Thus, we can postulate that a human being needs empathic and supportive care, but one that minimizes threat perception and highlights cues of safety. The effects of such a community would be profound. When considering both the social baseline theory and the free energy principle in tandem, it is clear why humans need interdependent, supportive, but positive communities to thrive within. We need cues of safety.

Action Steps

The pain of unmet needs rears its head often in our society. Binge eating, substance abuse, alcohol, chronic pain, insomnia, and hours spent sitting in front of blue screens are robbing us of our needs, joys, and loves. But there are things we can do to heal.

Time away from technology is necessary. Time in the sun, with the earth, and with others is critical. Movement, connection, nourishment, sleep, and the ability to rest, breath, and rotate are all basic needs of a human.

Building small communities around ourselves is possible when we open ourselves to the opportunity. Joining a gym is a great place to start–sweating with others through challenges is good for our bodies and our minds. Additional communities include things like hiking clubs, book clubs, cooking classes, running clubs, taking new courses, meditation groups, or even bringing friends together who have never met.

These new communities can then spend time together away from media distractions. And we all need that. Strategies for this down time might look like carving out weekend hours away from phones and television, setting times–such as during a hike or workout–where you turn your phone off, or maybe establishing Sunday dinners  that are “phone-free.” And very importantly, set time limits where phones, computer, and television get turned off and put away before bed.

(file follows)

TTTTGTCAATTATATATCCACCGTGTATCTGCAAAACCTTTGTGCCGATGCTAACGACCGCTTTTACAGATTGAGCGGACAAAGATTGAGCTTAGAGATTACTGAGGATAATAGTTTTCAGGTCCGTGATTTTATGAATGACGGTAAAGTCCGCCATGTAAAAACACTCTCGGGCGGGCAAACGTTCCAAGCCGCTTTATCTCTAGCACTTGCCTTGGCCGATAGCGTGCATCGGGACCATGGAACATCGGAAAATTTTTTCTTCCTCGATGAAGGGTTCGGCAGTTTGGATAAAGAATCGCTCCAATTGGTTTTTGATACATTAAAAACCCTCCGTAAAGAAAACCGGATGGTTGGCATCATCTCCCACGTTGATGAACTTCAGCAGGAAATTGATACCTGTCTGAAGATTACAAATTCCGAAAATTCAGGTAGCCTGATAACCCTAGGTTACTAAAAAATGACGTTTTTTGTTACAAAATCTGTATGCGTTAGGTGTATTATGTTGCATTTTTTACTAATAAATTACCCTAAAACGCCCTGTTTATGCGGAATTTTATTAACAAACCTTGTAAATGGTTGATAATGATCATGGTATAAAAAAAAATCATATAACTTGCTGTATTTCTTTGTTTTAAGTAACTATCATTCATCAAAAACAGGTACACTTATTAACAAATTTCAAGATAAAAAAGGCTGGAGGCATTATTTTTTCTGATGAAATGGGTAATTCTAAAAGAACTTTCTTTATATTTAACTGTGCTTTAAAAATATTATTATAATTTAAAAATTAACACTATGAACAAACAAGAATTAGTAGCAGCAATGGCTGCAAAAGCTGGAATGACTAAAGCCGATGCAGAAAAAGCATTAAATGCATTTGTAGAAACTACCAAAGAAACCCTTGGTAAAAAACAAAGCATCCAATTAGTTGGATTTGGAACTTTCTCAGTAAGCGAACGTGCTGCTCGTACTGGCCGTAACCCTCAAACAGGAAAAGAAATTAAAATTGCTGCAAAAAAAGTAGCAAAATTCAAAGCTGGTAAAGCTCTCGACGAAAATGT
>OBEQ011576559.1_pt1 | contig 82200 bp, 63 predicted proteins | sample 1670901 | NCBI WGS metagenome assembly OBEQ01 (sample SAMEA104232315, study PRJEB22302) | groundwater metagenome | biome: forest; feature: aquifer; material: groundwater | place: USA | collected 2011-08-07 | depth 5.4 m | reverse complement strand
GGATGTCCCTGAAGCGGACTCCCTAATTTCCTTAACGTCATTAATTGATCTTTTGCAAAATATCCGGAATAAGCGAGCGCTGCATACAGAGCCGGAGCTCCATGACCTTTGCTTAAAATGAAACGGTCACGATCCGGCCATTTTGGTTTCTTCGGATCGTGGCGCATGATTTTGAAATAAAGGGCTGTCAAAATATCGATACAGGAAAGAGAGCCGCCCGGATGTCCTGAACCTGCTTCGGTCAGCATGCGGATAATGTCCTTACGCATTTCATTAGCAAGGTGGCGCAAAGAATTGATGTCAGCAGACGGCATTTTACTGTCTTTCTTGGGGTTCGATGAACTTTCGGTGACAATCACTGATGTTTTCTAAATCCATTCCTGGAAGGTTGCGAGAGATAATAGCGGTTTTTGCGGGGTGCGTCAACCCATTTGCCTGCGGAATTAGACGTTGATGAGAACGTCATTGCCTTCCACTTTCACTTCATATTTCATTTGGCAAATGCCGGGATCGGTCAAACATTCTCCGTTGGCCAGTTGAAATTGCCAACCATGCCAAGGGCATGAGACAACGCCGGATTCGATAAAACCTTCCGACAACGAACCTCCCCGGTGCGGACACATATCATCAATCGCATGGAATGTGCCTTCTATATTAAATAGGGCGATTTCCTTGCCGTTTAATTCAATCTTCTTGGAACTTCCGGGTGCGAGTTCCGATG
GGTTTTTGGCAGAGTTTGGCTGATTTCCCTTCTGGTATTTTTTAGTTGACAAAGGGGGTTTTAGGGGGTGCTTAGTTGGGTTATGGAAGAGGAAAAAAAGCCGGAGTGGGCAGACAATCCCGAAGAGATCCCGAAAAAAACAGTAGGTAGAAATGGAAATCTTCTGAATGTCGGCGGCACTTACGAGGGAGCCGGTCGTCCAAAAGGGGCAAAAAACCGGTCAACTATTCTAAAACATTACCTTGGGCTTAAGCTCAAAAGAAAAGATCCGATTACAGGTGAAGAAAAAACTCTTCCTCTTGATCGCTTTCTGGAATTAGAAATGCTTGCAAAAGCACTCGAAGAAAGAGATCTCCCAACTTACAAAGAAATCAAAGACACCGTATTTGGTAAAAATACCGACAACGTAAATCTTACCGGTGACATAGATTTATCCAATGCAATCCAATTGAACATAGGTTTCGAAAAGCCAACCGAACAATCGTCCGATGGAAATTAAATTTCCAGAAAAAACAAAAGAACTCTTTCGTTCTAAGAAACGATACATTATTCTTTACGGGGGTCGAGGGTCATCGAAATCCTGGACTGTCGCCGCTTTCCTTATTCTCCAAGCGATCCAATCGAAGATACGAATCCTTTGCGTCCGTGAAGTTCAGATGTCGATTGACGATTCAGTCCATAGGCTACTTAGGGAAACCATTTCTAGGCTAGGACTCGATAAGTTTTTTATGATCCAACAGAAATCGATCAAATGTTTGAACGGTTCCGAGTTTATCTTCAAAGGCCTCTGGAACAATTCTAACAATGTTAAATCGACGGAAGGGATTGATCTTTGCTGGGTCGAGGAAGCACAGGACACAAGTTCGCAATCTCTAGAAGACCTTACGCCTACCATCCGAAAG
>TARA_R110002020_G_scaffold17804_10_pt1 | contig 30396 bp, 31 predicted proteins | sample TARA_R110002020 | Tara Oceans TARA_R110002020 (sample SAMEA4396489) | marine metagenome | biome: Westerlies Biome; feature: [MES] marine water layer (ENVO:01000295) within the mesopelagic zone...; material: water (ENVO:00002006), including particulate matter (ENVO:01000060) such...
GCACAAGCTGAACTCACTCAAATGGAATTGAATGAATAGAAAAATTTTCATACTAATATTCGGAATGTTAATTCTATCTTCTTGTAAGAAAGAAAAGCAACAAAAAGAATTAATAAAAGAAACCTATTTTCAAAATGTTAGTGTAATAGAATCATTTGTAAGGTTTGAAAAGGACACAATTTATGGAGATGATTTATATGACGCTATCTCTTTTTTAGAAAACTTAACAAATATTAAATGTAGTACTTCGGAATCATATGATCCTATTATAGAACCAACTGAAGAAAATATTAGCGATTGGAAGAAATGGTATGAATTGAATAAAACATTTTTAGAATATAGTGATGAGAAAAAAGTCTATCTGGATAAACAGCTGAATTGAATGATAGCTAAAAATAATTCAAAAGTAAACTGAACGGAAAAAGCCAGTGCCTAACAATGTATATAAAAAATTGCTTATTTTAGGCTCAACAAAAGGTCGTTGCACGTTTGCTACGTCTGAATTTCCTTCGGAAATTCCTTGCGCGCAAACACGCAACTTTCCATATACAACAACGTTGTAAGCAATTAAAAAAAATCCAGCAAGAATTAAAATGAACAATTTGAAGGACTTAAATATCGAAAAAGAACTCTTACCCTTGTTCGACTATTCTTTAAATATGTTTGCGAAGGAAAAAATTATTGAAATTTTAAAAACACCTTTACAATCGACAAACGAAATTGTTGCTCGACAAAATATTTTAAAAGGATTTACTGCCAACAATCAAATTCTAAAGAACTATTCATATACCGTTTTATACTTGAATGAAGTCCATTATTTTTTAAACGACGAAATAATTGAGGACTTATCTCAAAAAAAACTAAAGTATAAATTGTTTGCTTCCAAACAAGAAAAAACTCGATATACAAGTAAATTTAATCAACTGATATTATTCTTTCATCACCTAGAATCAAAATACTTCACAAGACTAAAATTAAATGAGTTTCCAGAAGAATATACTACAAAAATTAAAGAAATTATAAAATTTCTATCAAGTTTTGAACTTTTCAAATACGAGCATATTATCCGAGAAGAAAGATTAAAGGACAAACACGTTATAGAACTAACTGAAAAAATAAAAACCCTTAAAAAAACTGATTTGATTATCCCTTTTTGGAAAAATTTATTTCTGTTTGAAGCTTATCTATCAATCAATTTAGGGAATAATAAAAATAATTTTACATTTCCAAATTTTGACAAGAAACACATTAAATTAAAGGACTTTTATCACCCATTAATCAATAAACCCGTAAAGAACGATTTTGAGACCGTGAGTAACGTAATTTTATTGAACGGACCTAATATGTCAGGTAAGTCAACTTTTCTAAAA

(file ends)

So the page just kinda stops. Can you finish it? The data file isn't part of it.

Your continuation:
BUILD YOUR COMMUNITY AND YOUR BODY

The humans of 2018 are facing a strange conundrum: we have more vehicles for connection than ever, but are reporting more loneliness than ever. This has profound impacts on our health–both mental and physical–and effects the way our brains perceive the threats and safety around us.

According to recent data from the Cigna, of the 20,000 people surveyed:

  • When asked how often they feel like no one knows them well, more than half of the respondents (54%) surveyed said they feel that way always or sometimes
  • 56% of people surveyed report sometimes or always feeling like the people around them are not necessarily with them
  • Gen Zers (adults ages 18-22) surveyed have a total average loneliness score of 48.3 – granting them the title of the loneliest generation – while scores gradually drop as respondents continue to age, culminating in a total average loneliness score of 38.6 for the least lonely group, the Greatest Generation (adults ages 72+)
  • Students have higher loneliness scores than retirees
  • Roughly one in four respondents rarely/never feel as though there are people who really understand them
  • One in five rarely, if ever, report feeling close to people

When asked how frequently they have meaningful in-person social interactions (e.g., having an extended conversation with a friend, spending quality time with family):

  • 53% of respondents report connecting with others at least daily
  • 29%report having meaningful interactions on a weekly basis,
  • Just under one in ten report having these types of exchanges monthly